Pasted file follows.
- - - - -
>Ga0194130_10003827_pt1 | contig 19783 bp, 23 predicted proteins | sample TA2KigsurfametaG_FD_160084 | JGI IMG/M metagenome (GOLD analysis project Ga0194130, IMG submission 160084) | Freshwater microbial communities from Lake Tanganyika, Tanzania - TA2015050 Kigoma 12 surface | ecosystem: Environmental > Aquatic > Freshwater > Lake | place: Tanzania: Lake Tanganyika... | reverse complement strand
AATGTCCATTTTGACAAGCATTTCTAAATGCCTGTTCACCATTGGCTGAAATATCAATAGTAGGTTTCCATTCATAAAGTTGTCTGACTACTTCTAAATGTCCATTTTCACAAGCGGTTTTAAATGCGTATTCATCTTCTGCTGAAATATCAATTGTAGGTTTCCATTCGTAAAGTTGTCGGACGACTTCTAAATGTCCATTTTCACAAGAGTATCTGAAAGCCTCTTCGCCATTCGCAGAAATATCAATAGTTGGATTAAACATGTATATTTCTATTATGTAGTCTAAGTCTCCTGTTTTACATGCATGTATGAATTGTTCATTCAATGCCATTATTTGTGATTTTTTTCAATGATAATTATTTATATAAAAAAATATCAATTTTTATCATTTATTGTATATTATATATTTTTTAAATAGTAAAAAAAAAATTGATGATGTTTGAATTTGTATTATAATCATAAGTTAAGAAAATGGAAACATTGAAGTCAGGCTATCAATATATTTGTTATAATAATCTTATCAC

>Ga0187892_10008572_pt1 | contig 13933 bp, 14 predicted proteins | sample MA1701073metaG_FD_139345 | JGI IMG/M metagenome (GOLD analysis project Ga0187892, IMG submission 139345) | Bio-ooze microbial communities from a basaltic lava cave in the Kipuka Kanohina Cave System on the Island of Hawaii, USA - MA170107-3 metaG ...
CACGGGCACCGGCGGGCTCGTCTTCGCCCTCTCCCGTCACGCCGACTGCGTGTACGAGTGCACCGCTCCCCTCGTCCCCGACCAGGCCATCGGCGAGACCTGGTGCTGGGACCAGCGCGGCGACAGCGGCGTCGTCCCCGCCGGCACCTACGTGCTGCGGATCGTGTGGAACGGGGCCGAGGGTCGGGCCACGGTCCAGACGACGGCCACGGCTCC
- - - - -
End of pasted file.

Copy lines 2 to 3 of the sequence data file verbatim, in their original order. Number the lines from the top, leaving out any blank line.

AATGTCCATTTTGACAAGCATTTCTAAATGCCTGTTCACCATTGGCTGAAATATCAATAGTAGGTTTCCATTCATAAAGTTGTCTGACTACTTCTAAATGTCCATTTTCACAAGCGGTTTTAAATGCGTATTCATCTTCTGCTGAAATATCAATTGTAGGTTTCCATTCGTAAAGTTGTCGGACGACTTCTAAATGTCCATTTTCACAAGAGTATCTGAAAGCCTCTTCGCCATTCGCAGAAATATCAATAGTTGGATTAAACATGTATATTTCTATTATGTAGTCTAAGTCTCCTGTTTTACATGCATGTATGAATTGTTCATTCAATGCCATTATTTGTGATTTTTTTCAATGATAATTATTTATATAAAAAAATATCAATTTTTATCATTTATTGTATATTATATATTTTTTAAATAGTAAAAAAAAAATTGATGATGTTTGAATTTGTATTATAATCATAAGTTAAGAAAATGGAAACATTGAAGTCAGGCTATCAATATATTTGTTATAATAATCTTATCAC

>Ga0187892_10008572_pt1 | contig 13933 bp, 14 predicted proteins | sample MA1701073metaG_FD_139345 | JGI IMG/M metagenome (GOLD analysis project Ga0187892, IMG submission 139345) | Bio-ooze microbial communities from a basaltic lava cave in the Kipuka Kanohina Cave System on the Island of Hawaii, USA - MA170107-3 metaG ...